I love the idea of weeknotes, blog posts that talk about what you’ve been up to in the week. I’m never focused enough to write them though. As i’ve passed a twitter milestone – 5,000 tweets – I thought that using my tweets might mean a more interesting chronology of my week. Instead of ‘this is what i’ve been up working on’, it probably says ‘this is what i’ve been thinking about’ – which hopefully might be more interesting. Anyway, lets have a go.
Superbowl Sunday and there were loads of different adverts. I liked Chevrolet’s handiwork which combined their messaging with a mini-episode of Glee, seemingly made by (and with) the Glee people. It’s good promotion of the show and bright advertising. The American communications regulator, the FCC, also seemingly made a joke about the Superbowl the next day:
The sale of the Huffington Post produced a good tweet from Robert Peston:
A couple of fun social media-y mash-ups. One from the Times that analyzes your tweets to see how wordy you are, and a LinkedIn mash-up that shows the popularity of your work colleagues. I also blogged on the need to market any innovations that you create.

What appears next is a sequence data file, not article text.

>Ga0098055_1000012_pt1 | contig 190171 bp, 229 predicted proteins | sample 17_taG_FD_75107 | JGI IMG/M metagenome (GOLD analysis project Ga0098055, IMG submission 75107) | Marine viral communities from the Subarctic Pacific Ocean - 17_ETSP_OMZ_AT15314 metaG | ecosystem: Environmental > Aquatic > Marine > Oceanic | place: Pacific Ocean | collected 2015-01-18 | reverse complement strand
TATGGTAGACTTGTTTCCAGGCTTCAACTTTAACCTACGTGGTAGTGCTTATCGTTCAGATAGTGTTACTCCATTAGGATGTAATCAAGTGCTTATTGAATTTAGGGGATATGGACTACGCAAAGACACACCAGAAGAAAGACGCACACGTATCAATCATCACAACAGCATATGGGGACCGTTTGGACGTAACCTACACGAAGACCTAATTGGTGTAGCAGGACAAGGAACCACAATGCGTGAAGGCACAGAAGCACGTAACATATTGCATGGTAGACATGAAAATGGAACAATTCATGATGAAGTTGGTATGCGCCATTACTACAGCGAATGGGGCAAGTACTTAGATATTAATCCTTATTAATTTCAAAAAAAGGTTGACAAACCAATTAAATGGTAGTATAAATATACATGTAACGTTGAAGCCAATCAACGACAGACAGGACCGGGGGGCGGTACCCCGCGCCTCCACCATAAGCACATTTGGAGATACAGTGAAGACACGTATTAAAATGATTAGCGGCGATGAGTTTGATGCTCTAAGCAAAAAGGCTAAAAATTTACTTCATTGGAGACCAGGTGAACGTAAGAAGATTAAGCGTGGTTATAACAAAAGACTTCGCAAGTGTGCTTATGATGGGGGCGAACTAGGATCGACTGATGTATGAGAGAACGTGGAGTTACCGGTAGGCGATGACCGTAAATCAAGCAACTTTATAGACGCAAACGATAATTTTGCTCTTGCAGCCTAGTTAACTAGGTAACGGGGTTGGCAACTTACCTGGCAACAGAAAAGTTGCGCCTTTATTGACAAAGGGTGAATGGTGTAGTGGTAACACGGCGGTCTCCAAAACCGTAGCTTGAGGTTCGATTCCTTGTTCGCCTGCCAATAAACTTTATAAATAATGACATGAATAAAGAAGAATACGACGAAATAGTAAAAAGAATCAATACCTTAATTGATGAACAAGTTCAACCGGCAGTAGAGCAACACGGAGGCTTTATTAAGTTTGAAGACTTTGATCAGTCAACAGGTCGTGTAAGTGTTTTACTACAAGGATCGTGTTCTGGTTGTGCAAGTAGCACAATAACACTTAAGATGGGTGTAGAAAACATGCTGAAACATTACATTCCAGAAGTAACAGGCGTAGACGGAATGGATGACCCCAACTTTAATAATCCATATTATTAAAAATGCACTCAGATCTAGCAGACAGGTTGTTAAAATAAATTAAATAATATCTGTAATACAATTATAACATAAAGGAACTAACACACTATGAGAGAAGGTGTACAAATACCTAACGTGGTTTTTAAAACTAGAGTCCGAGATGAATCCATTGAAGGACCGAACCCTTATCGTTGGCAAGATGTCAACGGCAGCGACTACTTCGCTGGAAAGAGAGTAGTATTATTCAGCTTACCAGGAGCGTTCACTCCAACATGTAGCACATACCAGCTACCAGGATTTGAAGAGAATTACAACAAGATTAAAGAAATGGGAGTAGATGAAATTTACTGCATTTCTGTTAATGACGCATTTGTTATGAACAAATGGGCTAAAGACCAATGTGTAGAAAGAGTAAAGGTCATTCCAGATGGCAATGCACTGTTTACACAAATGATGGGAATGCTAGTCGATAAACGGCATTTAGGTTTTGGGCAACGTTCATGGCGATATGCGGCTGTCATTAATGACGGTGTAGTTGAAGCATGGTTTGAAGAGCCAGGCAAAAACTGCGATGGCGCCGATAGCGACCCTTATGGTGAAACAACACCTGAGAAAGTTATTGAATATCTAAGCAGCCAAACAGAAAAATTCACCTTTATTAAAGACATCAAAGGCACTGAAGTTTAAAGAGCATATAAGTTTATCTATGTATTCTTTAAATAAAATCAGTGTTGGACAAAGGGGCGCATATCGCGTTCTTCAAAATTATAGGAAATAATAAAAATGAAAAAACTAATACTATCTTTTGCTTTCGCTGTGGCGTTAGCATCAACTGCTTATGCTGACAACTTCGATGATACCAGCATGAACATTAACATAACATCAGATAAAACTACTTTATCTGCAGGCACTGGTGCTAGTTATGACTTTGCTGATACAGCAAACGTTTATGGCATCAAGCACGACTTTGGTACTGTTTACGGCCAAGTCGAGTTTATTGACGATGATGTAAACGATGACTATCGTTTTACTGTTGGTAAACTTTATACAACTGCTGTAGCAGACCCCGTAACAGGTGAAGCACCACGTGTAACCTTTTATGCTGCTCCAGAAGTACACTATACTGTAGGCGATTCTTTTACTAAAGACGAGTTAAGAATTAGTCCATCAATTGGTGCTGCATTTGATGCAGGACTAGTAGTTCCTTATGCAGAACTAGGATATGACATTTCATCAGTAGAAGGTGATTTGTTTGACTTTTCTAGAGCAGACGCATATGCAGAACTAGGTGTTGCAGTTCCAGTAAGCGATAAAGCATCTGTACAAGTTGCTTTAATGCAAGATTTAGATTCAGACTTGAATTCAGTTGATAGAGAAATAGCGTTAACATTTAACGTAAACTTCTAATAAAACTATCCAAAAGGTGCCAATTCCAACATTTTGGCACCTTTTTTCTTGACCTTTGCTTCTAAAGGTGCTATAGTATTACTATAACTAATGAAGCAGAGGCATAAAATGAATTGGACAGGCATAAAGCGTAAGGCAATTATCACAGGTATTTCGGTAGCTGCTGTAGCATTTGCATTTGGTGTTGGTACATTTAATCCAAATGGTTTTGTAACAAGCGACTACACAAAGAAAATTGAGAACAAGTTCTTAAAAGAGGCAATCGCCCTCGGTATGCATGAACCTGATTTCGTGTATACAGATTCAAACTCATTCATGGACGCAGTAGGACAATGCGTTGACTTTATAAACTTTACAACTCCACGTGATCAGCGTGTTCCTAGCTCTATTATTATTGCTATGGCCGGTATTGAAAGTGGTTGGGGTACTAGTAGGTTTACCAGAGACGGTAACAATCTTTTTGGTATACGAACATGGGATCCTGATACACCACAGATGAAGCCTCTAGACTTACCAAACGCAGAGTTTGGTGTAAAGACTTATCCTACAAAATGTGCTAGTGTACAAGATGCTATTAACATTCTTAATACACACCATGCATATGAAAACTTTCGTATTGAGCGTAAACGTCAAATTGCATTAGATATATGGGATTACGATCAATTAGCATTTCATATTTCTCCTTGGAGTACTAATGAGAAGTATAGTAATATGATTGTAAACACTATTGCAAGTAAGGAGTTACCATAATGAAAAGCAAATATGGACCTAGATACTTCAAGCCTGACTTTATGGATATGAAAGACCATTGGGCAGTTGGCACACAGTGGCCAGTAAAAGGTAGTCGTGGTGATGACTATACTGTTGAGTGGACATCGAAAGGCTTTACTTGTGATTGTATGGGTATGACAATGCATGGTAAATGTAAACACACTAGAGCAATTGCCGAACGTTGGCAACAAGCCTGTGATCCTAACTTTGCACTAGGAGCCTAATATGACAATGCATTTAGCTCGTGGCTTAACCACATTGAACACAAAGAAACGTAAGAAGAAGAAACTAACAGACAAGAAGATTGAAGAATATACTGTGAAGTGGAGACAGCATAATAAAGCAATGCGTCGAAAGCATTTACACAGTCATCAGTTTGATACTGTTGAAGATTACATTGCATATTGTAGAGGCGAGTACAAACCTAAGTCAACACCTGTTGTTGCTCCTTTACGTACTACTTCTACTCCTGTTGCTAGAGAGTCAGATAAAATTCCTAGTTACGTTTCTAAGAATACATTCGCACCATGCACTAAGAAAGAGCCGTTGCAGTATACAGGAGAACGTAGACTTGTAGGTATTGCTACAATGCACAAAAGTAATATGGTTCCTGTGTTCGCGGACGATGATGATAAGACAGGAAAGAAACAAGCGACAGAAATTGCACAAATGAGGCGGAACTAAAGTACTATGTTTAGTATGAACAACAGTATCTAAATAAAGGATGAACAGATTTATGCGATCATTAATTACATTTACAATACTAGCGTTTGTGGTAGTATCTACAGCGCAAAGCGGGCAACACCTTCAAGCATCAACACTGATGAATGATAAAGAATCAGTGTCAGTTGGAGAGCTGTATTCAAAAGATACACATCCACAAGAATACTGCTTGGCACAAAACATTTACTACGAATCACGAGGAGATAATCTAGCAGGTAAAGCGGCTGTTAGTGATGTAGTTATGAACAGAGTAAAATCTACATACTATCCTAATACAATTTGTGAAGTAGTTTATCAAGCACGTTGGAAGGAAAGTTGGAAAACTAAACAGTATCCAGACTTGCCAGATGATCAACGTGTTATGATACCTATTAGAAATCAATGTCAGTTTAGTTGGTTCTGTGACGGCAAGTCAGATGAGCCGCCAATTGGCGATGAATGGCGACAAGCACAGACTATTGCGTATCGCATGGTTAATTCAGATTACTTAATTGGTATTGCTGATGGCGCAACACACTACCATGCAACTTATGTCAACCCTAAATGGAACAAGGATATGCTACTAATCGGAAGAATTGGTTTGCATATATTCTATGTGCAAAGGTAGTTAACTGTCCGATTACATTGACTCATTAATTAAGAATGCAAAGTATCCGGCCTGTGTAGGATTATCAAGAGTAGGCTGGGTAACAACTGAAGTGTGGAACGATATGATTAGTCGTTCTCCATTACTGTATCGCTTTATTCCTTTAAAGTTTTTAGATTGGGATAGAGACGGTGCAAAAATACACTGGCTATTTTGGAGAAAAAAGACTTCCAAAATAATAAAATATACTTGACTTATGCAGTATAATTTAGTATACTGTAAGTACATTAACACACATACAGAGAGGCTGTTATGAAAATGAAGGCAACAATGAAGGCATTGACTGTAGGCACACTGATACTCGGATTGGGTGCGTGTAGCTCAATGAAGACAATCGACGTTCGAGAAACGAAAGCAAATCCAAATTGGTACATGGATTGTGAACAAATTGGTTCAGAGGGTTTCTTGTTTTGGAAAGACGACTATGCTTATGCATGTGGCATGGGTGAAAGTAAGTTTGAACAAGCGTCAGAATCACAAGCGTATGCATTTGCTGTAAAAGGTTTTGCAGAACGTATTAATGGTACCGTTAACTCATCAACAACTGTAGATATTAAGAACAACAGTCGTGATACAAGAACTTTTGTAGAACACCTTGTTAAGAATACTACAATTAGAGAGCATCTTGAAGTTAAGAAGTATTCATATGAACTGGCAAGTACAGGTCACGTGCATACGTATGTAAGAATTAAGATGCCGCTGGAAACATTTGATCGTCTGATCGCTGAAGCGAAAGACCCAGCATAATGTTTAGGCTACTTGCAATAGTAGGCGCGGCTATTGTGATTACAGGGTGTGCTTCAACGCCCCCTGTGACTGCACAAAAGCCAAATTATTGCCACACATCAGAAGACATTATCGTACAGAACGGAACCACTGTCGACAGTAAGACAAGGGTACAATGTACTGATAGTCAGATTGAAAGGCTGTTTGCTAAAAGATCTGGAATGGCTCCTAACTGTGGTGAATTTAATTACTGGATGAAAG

A surprise from the BBC Trust this week as they (after a little lobbying by us) announced that the BBC Management should “speedily” negotiate with third parties to get their kids content on other stations. At Fun Kids, I was also impressed with the video content that our partnership with Filmclub is generating.
Moz at talkSPORT announced that Richard Keys and Andy Gray are moving to the station, prompting one Guardian commenter to suggest they’ve moved “From HD to AM in one fell swoop!”
Sam Bailey tweeted an old Radio 1 TV advert, which is seemingly the most complicated way, ever, to talk about a new schedule.
Jason Kottke posted a link to an interesting radio iPhone App that looks at your music library and tells you about new music you’d like, but don’t have. This is something that should really be in a radio app. It flagged up to me that we’re not really doing much that trades on our relationship with listeners to give them new content associated with what we do.
Then, after wondering what my 5,000 tweet should be, I promptly forgot and re-tweeted Brett Spencer promoting the fact that i’m on this week’s Radio Academy podcast. Self-promotion rather than meaningful content – maybe a perfect twitter analogy!